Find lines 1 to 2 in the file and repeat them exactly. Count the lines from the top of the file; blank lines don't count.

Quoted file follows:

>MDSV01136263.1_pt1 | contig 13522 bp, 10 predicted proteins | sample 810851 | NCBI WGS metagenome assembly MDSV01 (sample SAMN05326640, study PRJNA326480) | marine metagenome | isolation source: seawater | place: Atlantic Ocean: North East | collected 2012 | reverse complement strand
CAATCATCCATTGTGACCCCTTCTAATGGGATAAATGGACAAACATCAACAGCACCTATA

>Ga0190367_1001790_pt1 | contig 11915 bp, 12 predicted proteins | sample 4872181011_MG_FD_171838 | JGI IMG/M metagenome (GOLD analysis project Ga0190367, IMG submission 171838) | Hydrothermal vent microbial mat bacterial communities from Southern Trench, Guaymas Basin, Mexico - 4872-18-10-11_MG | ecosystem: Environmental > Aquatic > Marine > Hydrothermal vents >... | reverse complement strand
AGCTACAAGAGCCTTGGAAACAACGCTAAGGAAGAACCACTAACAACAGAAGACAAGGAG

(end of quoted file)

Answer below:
>MDSV01136263.1_pt1 | contig 13522 bp, 10 predicted proteins | sample 810851 | NCBI WGS metagenome assembly MDSV01 (sample SAMN05326640, study PRJNA326480) | marine metagenome | isolation source: seawater | place: Atlantic Ocean: North East | collected 2012 | reverse complement strand
CAATCATCCATTGTGACCCCTTCTAATGGGATAAATGGACAAACATCAACAGCACCTATA